It’s important to note that while the fall of Roe may make the current discourse seem like it’s entirely about reproductive freedoms, there’s more to it, a lot more. The Center for Reproductive Rights points out that Roe actually binds together an entire class of personal freedoms, all part of the Constitution’s liberty doctrine. “Roe was a watershed decision, and its place in constitutional doctrine does not begin, or end, with abortion rights. Instead, Roe is one in a line of seminal opinions through which the Supreme Court has developed the liberty doctrine as a source of substantive rights. Those rights encompass abortion, but extend much farther.” In fact, overturning Roe threatens the constitutional foundations for a range of other liberties, and women are alerted to other personal liberties that may be affected and how elected representation might protect those rights.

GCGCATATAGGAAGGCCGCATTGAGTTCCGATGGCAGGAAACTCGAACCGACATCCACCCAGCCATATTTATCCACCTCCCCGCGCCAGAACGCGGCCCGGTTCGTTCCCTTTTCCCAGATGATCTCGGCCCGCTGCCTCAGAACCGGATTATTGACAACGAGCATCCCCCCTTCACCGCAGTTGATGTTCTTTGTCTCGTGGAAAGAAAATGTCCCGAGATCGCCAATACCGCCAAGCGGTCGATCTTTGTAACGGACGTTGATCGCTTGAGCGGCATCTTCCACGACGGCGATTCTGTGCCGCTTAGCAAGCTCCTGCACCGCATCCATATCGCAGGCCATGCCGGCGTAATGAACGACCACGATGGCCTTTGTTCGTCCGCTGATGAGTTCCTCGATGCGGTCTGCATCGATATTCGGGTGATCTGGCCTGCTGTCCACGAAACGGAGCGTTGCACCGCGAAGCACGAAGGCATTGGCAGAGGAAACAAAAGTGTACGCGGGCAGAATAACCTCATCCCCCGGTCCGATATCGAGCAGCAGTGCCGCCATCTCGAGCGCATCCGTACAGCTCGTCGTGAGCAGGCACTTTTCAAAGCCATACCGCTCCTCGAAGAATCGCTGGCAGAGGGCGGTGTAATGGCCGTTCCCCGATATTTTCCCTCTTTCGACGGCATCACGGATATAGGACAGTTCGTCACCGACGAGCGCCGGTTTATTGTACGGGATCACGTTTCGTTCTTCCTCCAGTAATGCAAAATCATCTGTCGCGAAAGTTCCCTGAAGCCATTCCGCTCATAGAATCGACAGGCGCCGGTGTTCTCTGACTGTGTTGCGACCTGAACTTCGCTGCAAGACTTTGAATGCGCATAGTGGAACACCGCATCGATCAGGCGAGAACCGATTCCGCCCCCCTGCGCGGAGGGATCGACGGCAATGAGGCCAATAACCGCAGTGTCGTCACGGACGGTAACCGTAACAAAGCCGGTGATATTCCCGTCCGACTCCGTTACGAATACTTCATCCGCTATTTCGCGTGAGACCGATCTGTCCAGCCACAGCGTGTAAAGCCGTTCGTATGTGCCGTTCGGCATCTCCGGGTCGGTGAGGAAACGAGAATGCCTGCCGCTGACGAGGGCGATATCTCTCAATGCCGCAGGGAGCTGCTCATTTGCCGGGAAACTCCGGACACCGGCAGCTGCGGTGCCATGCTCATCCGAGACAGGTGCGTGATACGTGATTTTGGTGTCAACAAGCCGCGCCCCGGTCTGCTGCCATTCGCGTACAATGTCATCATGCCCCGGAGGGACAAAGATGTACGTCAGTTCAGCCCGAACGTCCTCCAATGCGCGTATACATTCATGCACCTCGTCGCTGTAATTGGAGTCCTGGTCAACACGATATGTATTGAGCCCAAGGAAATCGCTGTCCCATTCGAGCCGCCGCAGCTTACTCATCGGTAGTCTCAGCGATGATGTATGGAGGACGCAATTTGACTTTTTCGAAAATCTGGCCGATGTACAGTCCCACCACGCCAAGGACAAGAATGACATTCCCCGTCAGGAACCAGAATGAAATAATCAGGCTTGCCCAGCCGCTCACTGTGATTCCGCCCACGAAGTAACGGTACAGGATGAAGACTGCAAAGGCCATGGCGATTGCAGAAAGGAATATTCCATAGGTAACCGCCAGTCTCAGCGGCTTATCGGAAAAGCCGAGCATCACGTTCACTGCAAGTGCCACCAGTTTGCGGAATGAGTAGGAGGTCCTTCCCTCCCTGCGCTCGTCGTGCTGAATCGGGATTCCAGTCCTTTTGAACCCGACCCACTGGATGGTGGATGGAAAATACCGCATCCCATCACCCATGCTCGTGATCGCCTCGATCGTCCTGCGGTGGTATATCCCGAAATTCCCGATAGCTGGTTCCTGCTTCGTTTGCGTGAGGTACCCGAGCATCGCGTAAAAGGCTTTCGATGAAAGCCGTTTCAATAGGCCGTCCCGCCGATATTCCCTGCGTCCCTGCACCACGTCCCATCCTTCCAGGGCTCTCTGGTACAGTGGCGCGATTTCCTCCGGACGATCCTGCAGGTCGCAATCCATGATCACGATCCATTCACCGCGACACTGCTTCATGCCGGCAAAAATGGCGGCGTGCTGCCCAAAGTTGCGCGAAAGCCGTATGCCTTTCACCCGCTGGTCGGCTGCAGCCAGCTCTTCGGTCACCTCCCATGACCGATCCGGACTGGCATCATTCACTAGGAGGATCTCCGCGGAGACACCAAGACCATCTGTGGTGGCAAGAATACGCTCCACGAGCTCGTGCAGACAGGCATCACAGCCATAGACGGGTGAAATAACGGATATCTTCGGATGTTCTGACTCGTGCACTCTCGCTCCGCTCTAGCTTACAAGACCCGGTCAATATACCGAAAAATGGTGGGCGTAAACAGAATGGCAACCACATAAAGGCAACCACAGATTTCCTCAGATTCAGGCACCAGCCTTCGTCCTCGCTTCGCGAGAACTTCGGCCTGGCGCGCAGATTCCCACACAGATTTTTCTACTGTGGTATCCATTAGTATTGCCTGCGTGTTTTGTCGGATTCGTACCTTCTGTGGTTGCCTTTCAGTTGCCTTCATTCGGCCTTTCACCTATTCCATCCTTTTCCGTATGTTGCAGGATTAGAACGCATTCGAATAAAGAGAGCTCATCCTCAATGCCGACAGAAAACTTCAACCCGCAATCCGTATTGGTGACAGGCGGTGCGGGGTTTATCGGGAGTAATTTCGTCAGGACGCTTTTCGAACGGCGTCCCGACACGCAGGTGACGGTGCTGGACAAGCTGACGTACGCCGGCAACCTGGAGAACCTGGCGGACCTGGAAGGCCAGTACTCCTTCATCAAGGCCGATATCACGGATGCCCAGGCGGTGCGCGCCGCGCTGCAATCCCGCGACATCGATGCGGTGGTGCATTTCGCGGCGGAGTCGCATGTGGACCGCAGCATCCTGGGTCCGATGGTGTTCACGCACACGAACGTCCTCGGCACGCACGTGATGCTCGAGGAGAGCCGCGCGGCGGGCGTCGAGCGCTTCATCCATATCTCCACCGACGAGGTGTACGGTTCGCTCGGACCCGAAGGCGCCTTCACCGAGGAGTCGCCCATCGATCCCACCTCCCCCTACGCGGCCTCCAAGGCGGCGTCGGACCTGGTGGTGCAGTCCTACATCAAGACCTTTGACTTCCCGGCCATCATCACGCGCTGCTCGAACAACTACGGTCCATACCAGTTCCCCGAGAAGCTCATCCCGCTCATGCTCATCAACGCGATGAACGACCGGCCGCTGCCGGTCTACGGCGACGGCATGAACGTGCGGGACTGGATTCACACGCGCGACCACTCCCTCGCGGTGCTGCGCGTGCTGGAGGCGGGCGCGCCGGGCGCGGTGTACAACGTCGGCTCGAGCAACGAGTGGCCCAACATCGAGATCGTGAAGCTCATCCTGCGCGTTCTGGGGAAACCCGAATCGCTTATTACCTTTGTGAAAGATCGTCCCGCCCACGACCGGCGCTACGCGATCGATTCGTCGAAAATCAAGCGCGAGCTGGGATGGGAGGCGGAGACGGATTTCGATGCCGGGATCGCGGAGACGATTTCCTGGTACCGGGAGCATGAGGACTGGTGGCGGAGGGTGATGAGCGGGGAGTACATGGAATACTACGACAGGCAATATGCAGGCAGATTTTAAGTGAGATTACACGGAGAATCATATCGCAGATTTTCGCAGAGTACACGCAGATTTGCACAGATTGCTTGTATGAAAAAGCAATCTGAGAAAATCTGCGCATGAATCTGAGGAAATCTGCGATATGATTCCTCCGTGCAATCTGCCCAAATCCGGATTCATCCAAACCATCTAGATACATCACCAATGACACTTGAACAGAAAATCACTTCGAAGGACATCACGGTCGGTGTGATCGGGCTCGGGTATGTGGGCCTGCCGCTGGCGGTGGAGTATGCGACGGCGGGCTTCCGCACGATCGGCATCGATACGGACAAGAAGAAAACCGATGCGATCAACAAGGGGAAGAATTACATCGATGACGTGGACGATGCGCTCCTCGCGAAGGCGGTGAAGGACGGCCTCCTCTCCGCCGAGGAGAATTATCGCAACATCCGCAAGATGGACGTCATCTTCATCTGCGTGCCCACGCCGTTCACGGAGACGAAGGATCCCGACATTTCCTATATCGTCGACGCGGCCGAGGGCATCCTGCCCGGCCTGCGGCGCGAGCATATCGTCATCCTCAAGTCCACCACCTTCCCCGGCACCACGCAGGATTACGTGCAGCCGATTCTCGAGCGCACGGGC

The Brookings Institute points out that women vote more often than men – in the 2020 presidential election, women constituted 52% of the electorate compared to 48% for men. Brookings also pointed out how in 2020, women cast their ballots for women up and down the ticket, calling it “The Year of the Woman Voter” and wrote that the election was driven by the increasingly overwhelming determination of a significant number of women from every demographic. But as the Center for American Women and Politics at Rutgers University points out, “Women are neither a monolith in their political beliefs, nor a unified voting bloc. Not all women are moved by the same issues and concerns, and cross-cutting identities of race, ethnicity, religion, and sexual orientation often pull women voters in different directions, particularly in the hyper-partisan context of American politics.”

We Need Women to Lead